Billionaire David Einhorn’s Top Stocks
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Cornell graduate David Einhorn is the highly successful value investor behind Greenlight Capital. The fund’s annual return since inception (in 1996) has been around 20% and Einhorn is receiving a boom in popularity from his renowned short of Green Mountain Coffee Roasters. We have gone through Greenlight’s 13F filings for the second quarter of 2012 and compared it to the filing for the previous quarter, trying to find major themes in Einhorn’s investment activity, and here are some trends for the long side of his portfolio that we have noticed:
Health care plans
The most apparent trend in Greenlight’s portfolio is the addition of two new positions that each occupy a place in the top ten 13F holdings: health insurers Cigna (NYSE: CI) and Coventry (CVH). Each company trades at a trailing P/E of 10, with Coventry’s forward P/E also being 10 and Cigna’s at 7. As such there is a value case for these insurers as long as their business stays stable.
While they both reported declines in earnings in their most recent quarter compared to the same period in 2011, revenue increased at a double-digit growth rate. Perhaps Einhorn believes that this revenue growth will continue and the companies will stabilize their margins, delivering earnings growth, which will drive up the stock price. Lee Ainslie and Larry Robbins are among the hedge fund managers who are bullish about Cigna.
Greenlight kept its largest position- Apple (AAPL) constant, but the stocks in the second through fourth spots saw significant increases, from big winner Seagate Technology (NASDAQ: STX), which has more than doubled this year, to General Motors (NYSE: GM), which is slightly down. The position in Seagate increased from 14.5 million shares to 23.2 million shares, and the fund reported 17.4 million shares of GM in the portfolio, up from 14.8 million three months earlier.
Both of these stocks are trading at value levels (even after Seagate’s rise). GM trades at only five times forward earnings estimates and a five-year PEG of 0.5; Seagate also trades at five times forward earnings, has an even lower five-year PEG of 0.2, and pays a 3.9% dividend yield. Seagate looks like a better stock to us at it marries low valuation multiples with high expected growth and dividend payments, but we can understand why Greenlight would want seconds on both stocks.
The one position that Einhorn reported in the top ten in Greenlight’s portfolio for the first quarter that has since been sold out of entirely is Dell (NASDAQ: DELL). We covered this move and explained that the company had failed to expand its business lines as Einhorn had wanted. The company has been in transition away from PCs and toward enterprise operations, and has spent a good deal of cash making acquisitions in that area.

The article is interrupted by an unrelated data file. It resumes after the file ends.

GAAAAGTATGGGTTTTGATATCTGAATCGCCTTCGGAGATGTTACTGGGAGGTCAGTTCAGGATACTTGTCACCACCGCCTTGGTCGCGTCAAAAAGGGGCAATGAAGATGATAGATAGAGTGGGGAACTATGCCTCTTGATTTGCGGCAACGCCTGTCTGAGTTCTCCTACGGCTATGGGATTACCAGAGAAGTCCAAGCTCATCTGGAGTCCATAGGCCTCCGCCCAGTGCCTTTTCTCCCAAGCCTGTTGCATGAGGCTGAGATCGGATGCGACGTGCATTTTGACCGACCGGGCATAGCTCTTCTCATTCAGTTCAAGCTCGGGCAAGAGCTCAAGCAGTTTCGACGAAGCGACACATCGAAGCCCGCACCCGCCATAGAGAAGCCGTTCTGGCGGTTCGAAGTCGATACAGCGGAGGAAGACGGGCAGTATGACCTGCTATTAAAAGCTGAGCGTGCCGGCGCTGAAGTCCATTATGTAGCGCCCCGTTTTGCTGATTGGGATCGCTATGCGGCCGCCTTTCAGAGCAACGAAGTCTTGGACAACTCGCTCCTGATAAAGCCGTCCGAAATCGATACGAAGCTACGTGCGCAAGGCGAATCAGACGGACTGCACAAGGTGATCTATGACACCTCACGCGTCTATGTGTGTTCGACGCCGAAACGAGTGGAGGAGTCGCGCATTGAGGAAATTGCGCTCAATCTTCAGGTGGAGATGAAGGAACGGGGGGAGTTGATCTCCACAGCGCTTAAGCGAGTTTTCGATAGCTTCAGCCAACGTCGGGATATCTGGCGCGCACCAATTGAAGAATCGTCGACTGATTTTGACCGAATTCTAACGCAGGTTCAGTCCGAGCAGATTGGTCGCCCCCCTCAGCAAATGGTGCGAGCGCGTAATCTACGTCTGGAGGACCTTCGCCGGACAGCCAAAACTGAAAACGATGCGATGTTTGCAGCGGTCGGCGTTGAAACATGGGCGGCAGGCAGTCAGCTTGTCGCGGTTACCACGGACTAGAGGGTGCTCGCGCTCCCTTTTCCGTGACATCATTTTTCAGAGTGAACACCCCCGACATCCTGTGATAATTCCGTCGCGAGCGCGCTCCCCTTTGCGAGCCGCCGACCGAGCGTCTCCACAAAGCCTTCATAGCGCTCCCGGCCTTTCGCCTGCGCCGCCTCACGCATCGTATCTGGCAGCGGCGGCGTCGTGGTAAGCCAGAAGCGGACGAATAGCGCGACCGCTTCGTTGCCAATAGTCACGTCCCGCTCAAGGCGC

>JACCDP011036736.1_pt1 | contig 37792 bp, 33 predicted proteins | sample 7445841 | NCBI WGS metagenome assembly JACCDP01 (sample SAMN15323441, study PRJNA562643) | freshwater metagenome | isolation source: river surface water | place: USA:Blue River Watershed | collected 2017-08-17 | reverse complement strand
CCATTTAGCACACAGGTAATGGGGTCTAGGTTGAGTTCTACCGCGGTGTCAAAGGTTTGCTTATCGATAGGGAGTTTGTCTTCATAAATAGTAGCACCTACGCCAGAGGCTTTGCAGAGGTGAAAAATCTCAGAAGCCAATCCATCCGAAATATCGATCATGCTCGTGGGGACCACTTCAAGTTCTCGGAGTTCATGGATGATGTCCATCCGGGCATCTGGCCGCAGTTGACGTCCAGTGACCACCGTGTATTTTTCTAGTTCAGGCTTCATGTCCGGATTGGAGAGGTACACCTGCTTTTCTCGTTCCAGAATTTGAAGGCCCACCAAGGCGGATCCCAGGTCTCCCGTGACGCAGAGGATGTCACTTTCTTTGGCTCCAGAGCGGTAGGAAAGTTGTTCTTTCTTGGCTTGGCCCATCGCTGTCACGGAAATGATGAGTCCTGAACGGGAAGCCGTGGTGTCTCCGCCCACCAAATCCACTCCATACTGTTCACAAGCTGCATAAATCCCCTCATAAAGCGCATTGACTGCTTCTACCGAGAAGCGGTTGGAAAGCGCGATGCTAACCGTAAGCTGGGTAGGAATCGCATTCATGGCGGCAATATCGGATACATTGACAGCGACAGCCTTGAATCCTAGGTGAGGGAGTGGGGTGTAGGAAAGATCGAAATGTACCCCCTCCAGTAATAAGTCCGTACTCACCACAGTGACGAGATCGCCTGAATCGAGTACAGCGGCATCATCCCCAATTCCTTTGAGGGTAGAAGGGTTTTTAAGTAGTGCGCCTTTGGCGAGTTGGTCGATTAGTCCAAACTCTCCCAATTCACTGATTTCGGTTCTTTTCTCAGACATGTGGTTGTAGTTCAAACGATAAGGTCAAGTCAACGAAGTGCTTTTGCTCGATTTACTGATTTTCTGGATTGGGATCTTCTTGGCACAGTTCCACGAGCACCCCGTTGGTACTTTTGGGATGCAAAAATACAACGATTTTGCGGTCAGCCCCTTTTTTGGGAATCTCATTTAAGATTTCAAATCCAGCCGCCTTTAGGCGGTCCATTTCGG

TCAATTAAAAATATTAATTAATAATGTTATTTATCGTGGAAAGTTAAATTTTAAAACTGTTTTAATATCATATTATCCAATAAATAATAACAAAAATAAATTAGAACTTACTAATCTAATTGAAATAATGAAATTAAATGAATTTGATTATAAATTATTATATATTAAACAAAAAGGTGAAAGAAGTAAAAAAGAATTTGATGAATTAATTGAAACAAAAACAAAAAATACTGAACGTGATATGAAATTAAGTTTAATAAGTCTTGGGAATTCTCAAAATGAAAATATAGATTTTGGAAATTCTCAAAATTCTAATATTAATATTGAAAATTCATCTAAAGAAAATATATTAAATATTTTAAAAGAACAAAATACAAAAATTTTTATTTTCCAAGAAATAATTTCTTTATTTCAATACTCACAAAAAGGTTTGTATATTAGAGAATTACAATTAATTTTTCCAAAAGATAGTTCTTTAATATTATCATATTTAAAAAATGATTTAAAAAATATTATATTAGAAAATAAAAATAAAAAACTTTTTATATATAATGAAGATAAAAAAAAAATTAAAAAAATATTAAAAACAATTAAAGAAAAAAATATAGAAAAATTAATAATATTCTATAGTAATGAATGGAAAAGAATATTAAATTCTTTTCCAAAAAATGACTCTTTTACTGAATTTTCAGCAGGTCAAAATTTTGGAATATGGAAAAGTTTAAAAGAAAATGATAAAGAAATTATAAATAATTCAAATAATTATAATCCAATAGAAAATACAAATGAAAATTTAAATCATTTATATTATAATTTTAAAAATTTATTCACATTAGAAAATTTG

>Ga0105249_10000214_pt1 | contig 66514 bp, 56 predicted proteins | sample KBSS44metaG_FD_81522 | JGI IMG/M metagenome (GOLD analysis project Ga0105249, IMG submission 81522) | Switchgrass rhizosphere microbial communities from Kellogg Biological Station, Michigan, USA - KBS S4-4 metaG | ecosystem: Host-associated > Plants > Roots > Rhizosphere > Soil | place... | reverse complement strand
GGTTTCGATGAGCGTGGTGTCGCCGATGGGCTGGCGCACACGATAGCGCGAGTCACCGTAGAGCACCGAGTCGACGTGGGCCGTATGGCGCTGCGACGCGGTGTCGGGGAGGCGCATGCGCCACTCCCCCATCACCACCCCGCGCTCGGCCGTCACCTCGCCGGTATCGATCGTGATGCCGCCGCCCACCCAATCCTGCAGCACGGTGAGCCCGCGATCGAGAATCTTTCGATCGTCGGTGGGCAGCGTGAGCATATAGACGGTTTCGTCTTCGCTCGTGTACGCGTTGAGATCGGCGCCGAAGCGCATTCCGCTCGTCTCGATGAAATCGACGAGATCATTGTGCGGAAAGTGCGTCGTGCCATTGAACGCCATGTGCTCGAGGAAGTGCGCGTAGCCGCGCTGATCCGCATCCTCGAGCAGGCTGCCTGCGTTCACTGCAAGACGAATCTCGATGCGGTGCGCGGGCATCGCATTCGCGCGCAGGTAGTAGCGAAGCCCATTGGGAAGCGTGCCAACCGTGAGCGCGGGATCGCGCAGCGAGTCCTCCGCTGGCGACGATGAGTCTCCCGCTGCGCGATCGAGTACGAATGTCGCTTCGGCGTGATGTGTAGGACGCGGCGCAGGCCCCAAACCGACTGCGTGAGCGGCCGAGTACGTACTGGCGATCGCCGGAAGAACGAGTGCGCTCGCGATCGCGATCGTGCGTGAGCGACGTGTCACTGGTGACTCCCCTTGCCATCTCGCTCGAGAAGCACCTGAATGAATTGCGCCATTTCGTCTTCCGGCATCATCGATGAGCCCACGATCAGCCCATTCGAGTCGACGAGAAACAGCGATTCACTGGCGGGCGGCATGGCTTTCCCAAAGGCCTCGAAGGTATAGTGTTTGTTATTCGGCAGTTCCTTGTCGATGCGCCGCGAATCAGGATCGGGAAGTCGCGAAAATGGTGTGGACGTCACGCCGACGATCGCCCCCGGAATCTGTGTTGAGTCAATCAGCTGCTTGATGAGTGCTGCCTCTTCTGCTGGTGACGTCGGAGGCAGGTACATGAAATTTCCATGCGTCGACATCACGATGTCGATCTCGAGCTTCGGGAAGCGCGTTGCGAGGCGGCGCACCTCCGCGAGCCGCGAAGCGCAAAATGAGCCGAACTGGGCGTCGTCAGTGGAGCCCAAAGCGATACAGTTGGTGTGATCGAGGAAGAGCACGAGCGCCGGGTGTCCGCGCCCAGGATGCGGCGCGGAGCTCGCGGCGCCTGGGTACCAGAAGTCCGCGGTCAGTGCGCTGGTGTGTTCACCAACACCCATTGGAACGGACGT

This was another position that Greenlight added heavily to in the second quarter, going from 15.4 million shares at the beginning of April to 26 million shares at the end of June. Xerox (NYSE: XRX) is best known for its business equipment but also manages business processes and IT; perhaps the fund has decided that what it was looking for in Dell was there in Xerox all along. Xerox is also a fairly strong value stock -- its business is stagnant compared to a year ago but it trades at only eight times earnings and pays a dividend yield of 2.4%. So far this year the stock is down 13% and it is currently trading below its June close, so an investor could get it at a lower price than Einhorn did.
Einhorn has a good reputation as an investor and so his movements should be closely watched. We like his bullishness on positions such as Seagate, GM, and Xerox, and we think it was probably right for him to get out of Dell. Health insurance is an area where we are a little more concerned about various risks, but on a quantitative basis we see the potential to generate value and these positions may be worth further investigation.
This article is written by Matt Doiron and edited by Meena Krishnamsetty. Meena has long positions in Dell and Apple. The Motley Fool has no positions in the stocks mentioned above. Motley Fool newsletter services recommend General Motors Company. Try any of our Foolish newsletter services free for 30 days. We Fools may not all hold the same opinions, but we all believe that considering a diverse range of insights makes us better investors. The Motley Fool has a disclosure policy. If you have questions about this post or the Fool’s blog network, click here for information.